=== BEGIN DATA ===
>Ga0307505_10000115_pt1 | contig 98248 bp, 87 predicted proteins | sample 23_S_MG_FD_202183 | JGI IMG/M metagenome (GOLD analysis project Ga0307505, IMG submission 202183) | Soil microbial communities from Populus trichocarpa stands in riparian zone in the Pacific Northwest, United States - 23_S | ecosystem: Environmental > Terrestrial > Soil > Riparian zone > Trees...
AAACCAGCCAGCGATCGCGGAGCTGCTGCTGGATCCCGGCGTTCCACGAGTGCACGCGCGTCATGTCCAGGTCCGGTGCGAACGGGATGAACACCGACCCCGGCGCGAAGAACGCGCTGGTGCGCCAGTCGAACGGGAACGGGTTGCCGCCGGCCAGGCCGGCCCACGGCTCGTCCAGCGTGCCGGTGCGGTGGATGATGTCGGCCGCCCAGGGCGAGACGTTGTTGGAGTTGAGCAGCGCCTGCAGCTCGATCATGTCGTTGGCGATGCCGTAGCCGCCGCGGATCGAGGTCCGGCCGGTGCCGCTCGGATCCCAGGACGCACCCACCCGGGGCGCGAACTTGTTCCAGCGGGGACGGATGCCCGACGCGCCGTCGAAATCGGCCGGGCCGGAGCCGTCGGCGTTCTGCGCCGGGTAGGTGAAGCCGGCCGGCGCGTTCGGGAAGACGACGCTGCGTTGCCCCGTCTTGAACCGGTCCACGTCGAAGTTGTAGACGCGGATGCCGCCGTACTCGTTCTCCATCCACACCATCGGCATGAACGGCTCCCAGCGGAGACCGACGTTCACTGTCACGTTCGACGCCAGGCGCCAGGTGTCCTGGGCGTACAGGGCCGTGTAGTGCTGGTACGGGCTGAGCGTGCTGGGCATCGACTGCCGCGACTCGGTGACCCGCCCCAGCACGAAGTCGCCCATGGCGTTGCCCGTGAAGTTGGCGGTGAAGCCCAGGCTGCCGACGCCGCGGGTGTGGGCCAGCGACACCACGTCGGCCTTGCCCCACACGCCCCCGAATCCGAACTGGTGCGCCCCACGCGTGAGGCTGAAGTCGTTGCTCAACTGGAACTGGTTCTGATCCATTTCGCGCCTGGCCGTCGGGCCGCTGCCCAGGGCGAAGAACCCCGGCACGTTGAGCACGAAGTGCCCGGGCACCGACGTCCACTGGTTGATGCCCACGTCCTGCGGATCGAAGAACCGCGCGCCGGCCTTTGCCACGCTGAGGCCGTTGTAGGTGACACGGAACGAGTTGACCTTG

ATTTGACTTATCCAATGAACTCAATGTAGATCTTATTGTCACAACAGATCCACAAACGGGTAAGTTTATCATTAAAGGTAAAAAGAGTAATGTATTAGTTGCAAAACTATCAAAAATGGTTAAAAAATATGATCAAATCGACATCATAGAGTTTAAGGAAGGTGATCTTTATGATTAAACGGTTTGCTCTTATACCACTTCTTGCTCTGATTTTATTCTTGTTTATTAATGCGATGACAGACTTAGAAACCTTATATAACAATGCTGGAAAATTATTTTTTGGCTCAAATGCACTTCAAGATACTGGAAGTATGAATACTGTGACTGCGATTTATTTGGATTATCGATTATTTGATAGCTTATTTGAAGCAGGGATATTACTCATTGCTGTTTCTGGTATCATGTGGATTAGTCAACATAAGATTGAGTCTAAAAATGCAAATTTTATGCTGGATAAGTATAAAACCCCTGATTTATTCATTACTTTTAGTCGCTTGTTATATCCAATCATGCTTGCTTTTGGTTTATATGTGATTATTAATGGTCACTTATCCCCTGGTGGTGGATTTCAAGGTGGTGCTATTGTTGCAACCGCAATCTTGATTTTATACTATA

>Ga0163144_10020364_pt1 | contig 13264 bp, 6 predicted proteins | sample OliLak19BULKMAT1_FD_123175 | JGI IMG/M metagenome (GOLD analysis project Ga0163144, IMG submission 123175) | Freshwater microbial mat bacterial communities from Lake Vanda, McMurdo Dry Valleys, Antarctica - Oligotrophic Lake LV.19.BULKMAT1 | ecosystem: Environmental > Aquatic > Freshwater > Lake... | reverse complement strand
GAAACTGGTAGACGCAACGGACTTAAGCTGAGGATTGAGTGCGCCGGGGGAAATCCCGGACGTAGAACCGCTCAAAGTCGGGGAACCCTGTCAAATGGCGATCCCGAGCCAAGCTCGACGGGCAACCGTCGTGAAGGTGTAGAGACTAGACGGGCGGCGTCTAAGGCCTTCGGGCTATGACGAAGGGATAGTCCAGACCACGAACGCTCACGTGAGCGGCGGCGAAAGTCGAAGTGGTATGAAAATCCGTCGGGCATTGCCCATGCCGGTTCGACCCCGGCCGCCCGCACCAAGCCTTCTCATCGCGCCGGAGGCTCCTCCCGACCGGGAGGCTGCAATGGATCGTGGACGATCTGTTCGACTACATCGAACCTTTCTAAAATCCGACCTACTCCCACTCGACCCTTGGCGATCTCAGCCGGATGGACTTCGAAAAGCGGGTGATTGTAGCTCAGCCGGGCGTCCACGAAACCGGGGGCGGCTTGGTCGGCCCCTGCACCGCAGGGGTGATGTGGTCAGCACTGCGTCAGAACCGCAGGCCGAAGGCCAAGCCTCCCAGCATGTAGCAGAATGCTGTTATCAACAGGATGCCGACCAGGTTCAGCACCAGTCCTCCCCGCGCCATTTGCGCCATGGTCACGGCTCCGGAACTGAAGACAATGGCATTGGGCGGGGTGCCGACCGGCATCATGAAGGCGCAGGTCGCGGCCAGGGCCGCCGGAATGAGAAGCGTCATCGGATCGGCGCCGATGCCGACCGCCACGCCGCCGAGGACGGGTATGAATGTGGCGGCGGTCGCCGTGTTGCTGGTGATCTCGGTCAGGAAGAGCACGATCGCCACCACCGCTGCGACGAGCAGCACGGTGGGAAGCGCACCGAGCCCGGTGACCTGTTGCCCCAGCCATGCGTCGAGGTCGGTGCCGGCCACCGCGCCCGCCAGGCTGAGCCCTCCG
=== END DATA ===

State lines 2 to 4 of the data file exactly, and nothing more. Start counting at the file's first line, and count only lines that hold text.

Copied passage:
AAACCAGCCAGCGATCGCGGAGCTGCTGCTGGATCCCGGCGTTCCACGAGTGCACGCGCGTCATGTCCAGGTCCGGTGCGAACGGGATGAACACCGACCCCGGCGCGAAGAACGCGCTGGTGCGCCAGTCGAACGGGAACGGGTTGCCGCCGGCCAGGCCGGCCCACGGCTCGTCCAGCGTGCCGGTGCGGTGGATGATGTCGGCCGCCCAGGGCGAGACGTTGTTGGAGTTGAGCAGCGCCTGCAGCTCGATCATGTCGTTGGCGATGCCGTAGCCGCCGCGGATCGAGGTCCGGCCGGTGCCGCTCGGATCCCAGGACGCACCCACCCGGGGCGCGAACTTGTTCCAGCGGGGACGGATGCCCGACGCGCCGTCGAAATCGGCCGGGCCGGAGCCGTCGGCGTTCTGCGCCGGGTAGGTGAAGCCGGCCGGCGCGTTCGGGAAGACGACGCTGCGTTGCCCCGTCTTGAACCGGTCCACGTCGAAGTTGTAGACGCGGATGCCGCCGTACTCGTTCTCCATCCACACCATCGGCATGAACGGCTCCCAGCGGAGACCGACGTTCACTGTCACGTTCGACGCCAGGCGCCAGGTGTCCTGGGCGTACAGGGCCGTGTAGTGCTGGTACGGGCTGAGCGTGCTGGGCATCGACTGCCGCGACTCGGTGACCCGCCCCAGCACGAAGTCGCCCATGGCGTTGCCCGTGAAGTTGGCGGTGAAGCCCAGGCTGCCGACGCCGCGGGTGTGGGCCAGCGACACCACGTCGGCCTTGCCCCACACGCCCCCGAATCCGAACTGGTGCGCCCCACGCGTGAGGCTGAAGTCGTTGCTCAACTGGAACTGGTTCTGATCCATTTCGCGCCTGGCCGTCGGGCCGCTGCCCAGGGCGAAGAACCCCGGCACGTTGAGCACGAAGTGCCCGGGCACCGACGTCCACTGGTTGATGCCCACGTCCTGCGGATCGAAGAACCGCGCGCCGGCCTTTGCCACGCTGAGGCCGTTGTAGGTGACACGGAACGAGTTGACCTTG

ATTTGACTTATCCAATGAACTCAATGTAGATCTTATTGTCACAACAGATCCACAAACGGGTAAGTTTATCATTAAAGGTAAAAAGAGTAATGTATTAGTTGCAAAACTATCAAAAATGGTTAAAAAATATGATCAAATCGACATCATAGAGTTTAAGGAAGGTGATCTTTATGATTAAACGGTTTGCTCTTATACCACTTCTTGCTCTGATTTTATTCTTGTTTATTAATGCGATGACAGACTTAGAAACCTTATATAACAATGCTGGAAAATTATTTTTTGGCTCAAATGCACTTCAAGATACTGGAAGTATGAATACTGTGACTGCGATTTATTTGGATTATCGATTATTTGATAGCTTATTTGAAGCAGGGATATTACTCATTGCTGTTTCTGGTATCATGTGGATTAGTCAACATAAGATTGAGTCTAAAAATGCAAATTTTATGCTGGATAAGTATAAAACCCCTGATTTATTCATTACTTTTAGTCGCTTGTTATATCCAATCATGCTTGCTTTTGGTTTATATGTGATTATTAATGGTCACTTATCCCCTGGTGGTGGATTTCAAGGTGGTGCTATTGTTGCAACCGCAATCTTGATTTTATACTATA

>Ga0163144_10020364_pt1 | contig 13264 bp, 6 predicted proteins | sample OliLak19BULKMAT1_FD_123175 | JGI IMG/M metagenome (GOLD analysis project Ga0163144, IMG submission 123175) | Freshwater microbial mat bacterial communities from Lake Vanda, McMurdo Dry Valleys, Antarctica - Oligotrophic Lake LV.19.BULKMAT1 | ecosystem: Environmental > Aquatic > Freshwater > Lake... | reverse complement strand